26 Samples Tips: The A-Z of Using Samples in Your Music Production
ADSR stands for attack, decay, sustain, release.
These are the controls you’ll find on a sampler’s envelope generator.
Manipulating your envelopes can have radical effects.
A breakbeat is a type of sample that a contains drum or rhythm pattern from an existing track—usually vintage funk or R&B.
They’re called breakbeats because early hip-hop producers could only sample isolated beats during instrumental “breaks” just the drums were playing.
The most famous breakbeat is the Amen Break.
Crate-digging is the old school practice of rummaging through the crates of vinyl records at a record store to find unique material to sample.
You can still crate-dig in the digital domain by browsing samples and using Selector to find unique combinations.
Distortion is a powerful effect.
Downsampling, bit-crushing, clipping and other forms of sonic destruction are great for turning boring samples into something completely different.
Don’t be afraid to get your hands dirty!
EQ is for equalization.
There’s no rules when it comes to EQing samples.
Sometimes you need to use EQ to stop your tracks from masking each other.
Other times EQ is a creative tool for taking your sounds in a completely new direction.
Most samplers and sampler plugins have integrated filters.
Try using them as a tone-shaping tool before you reach for other types of processors.
Samples can sound completely different when radically filtered by high-or low-pass filters.
G. Gated reverb
When the reverb tail decays below the threshold of the gate, the sound is abruptly cut off.
It’s the famous technique behind the super punchy 80s drum sound, but it can create unique ambience on samples too.
H. Hardware sampler
Samples don’t just live in your DAW.
Getting your hands on a hardware sampler can change your workflow in a way you might not expect.
Stretching a single sample across the entire keyboard is an old school technique for pitch-shifted polyphonic playback.
But often it’s not very realistic.
Enable the interpolation setting on your sampler to increase the quality of the pitch-shifted samples.
Jamming is an informal term for improvised performance and live collaboration.
You can sample improvised music performances live or from records.
Collaborating with other musicians can be a form of jamming.
Drum kits are a basic building block in music production.
The term “drum kit” comes from a traditional live drummer setup.
Today a drum kit can refer to collections of percussion samples meant to be used together.
MIDI stands for Musical Instrument Digital Interface.
It’s the language that digital music devices use to communicate.
Experiment with different ways to manipulate the MIDI that triggers your samples. Or trying using a MIDI controller to play your samples live.
In most cases you want to minimize noise in your recordings.
But sometimes noise can be the sonic glue that holds your mix together.
Using samples of vinyl pops and crackles or atmospheric noise is a great way to extend ambience without adding more tonal elements.
One-shots are samples that are only played through once, instead of looping.
One-shots can refer to any type of “hit,” from a quick vocal ad-lib, to a synth tone, to a drum kick.
In most production situations you’ll have a mix of loops and one-shot samples.
Polyphony means more than one note at a time.
A sampler is polyphonic if it can play a sample or set of samples on multiple keyboard keys at once.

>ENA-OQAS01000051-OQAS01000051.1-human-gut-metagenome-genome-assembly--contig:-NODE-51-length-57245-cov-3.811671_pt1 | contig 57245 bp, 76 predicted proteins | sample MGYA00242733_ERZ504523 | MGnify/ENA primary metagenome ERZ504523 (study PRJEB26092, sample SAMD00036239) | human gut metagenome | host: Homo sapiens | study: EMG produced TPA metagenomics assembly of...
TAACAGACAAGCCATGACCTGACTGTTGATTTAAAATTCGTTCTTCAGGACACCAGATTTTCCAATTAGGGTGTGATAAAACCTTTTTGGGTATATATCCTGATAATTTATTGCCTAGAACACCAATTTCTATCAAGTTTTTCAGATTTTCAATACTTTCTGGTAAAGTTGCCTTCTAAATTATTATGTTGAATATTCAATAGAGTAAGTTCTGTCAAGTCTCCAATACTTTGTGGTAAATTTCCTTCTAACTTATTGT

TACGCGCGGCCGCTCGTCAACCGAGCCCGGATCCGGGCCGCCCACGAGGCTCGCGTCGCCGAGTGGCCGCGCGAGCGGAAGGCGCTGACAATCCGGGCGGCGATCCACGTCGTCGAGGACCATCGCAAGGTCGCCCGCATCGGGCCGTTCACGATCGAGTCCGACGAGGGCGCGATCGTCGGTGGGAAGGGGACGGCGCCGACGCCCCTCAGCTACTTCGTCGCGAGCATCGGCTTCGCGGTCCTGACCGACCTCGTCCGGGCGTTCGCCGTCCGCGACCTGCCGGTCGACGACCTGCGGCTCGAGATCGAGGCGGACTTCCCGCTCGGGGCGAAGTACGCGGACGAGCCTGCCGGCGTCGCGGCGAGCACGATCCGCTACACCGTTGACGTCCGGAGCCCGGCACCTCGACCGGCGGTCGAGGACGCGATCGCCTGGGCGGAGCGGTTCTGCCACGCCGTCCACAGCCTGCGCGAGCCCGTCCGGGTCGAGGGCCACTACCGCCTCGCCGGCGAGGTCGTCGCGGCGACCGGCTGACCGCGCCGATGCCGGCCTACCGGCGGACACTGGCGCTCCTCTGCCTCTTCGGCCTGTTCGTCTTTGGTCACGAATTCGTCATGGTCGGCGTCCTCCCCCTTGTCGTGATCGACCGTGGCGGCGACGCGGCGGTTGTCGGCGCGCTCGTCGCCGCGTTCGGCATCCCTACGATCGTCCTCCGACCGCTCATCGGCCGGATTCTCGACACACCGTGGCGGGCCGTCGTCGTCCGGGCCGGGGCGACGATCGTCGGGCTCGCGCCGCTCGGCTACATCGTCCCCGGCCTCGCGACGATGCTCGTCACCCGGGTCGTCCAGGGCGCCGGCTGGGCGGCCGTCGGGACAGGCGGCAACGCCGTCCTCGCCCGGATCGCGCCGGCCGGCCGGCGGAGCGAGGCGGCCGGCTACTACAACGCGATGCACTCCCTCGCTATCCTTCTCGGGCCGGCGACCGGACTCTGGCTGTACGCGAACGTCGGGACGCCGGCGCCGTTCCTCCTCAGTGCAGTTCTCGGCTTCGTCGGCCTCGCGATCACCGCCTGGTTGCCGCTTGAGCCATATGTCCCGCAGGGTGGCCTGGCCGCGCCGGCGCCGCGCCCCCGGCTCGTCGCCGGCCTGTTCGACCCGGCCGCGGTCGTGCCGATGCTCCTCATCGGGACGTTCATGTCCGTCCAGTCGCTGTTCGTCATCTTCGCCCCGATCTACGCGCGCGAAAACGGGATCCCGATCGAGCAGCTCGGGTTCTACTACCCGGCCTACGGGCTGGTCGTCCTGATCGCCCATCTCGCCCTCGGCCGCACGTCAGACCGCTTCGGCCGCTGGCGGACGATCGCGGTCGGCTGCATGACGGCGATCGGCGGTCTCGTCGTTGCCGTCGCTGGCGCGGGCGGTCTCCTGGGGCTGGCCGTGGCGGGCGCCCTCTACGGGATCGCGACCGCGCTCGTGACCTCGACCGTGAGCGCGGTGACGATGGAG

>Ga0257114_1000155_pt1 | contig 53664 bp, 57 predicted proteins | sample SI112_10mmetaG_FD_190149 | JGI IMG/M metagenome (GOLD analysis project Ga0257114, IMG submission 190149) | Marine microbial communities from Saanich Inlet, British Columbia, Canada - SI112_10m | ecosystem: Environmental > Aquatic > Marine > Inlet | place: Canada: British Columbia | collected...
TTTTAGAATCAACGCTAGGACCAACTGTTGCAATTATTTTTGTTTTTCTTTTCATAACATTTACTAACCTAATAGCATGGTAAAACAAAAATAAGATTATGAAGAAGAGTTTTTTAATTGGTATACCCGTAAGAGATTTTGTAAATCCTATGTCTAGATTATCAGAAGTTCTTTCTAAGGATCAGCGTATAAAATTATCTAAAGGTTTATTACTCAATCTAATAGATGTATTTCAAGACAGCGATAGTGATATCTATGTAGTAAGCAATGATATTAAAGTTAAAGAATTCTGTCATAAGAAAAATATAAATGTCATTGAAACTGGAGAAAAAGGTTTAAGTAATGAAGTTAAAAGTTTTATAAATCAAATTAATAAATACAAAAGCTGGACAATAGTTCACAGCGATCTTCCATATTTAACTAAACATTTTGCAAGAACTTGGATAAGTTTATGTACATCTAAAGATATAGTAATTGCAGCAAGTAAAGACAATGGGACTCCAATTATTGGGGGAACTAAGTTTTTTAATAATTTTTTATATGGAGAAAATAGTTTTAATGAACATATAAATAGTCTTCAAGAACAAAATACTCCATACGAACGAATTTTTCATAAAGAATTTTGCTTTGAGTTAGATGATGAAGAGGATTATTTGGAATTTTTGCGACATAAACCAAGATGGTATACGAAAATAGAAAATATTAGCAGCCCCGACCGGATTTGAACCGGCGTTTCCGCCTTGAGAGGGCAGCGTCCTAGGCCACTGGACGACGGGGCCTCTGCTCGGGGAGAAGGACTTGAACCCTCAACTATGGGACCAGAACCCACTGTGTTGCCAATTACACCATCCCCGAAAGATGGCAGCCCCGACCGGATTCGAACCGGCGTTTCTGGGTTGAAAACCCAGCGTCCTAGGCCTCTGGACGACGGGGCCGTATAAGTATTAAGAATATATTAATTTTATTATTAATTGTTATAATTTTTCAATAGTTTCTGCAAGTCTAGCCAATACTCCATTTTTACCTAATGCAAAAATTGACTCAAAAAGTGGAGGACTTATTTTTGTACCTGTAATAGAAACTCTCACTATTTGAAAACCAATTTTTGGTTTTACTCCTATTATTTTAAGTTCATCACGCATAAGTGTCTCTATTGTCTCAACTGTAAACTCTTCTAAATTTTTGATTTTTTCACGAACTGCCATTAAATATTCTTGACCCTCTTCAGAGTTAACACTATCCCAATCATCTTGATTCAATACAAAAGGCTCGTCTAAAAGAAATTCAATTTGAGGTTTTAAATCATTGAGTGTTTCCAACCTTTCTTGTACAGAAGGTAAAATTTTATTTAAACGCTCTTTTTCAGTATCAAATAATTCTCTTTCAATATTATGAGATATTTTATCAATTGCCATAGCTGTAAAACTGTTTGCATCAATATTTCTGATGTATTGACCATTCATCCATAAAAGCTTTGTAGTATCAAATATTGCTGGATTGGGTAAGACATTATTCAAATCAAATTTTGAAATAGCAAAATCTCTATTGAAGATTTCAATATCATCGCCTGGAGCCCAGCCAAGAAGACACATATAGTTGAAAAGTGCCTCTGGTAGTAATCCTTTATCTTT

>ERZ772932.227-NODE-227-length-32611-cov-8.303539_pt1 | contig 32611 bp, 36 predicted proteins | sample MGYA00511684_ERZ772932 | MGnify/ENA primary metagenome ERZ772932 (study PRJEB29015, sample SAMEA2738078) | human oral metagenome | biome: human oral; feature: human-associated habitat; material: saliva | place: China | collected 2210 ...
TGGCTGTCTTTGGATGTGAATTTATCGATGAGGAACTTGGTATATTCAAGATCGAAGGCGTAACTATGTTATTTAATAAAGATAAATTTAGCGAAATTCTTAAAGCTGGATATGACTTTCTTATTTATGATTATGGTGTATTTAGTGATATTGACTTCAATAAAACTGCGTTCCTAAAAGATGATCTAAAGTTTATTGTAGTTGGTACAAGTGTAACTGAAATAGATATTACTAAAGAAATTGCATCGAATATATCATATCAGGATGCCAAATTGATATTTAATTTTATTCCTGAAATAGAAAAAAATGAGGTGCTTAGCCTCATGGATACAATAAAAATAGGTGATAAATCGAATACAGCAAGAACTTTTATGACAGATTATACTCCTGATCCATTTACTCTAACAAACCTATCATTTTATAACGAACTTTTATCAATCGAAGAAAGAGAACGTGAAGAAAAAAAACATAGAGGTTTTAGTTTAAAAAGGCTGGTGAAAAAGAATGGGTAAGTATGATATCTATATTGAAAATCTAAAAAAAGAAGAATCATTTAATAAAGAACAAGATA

Using polyphonic mode on your sampler can open up harmonic possibilities you didn’t even know were there—try it!
Quantizing is used to bring MIDI note events into time on the DAW grid.
But you can get much more creative with it if you throw the rule book out the window.
Many producers prefer a touch of imperfection, to make things feel more human.
Try quantizing to a groove to get a bit of that human feel into your samples.
Resampling means taking your sampled sounds and…sampling them again.
Applying processing and effects can turn a sample into something completely different.
Resampling commits your tweaked sound to a new sample and lets you start fresh—and take it even further.
S. Slicing modes
Many hardware and plugin samplers include a slicing mode for chopping samples into smaller segments that can be retriggered and manipulated.
Common slicing functions include creating slices based on grid divisions or transients detected in the source sample.
Slicing can make even the most mundane samples come alive.
Timestretching refers to slowing down or speeding up a sample.
It’s usually used when you want to modify the tempo of a particular sample.
Timestretching can have a radical impact on a sample’s pitch and quality. Try using it creatively for an effect.
Upsampling, also called “oversampling” is when you process a sample at a higher sample rate.
Some plugins can do this to improve the quality of the processing they apply.
V. Vintage sampler plugins
The limited storage and primitive AD/DA conversion of vintage samplers gave them a unique sound.
You can get some of this vintage flavour for yourself with plugins that model the classics.
W. Wave Editor
Some sampler plugins have a built-in wave editor for fine tuning your source samples.
Try editing your samples directly at the waveform level using a wave editor.
X-fade stands for crossfade.
A Y-cable is used to create parallel signal chains with hardware like effects pedals.
But you can do the same thing with samples in your DAW.
Experiment with different parallel and serial effects chains for radical new textures.
A .zip file is an archived or compressed file format.
You might use .zip or .rar files for transferring or downloading stems and sample packs.
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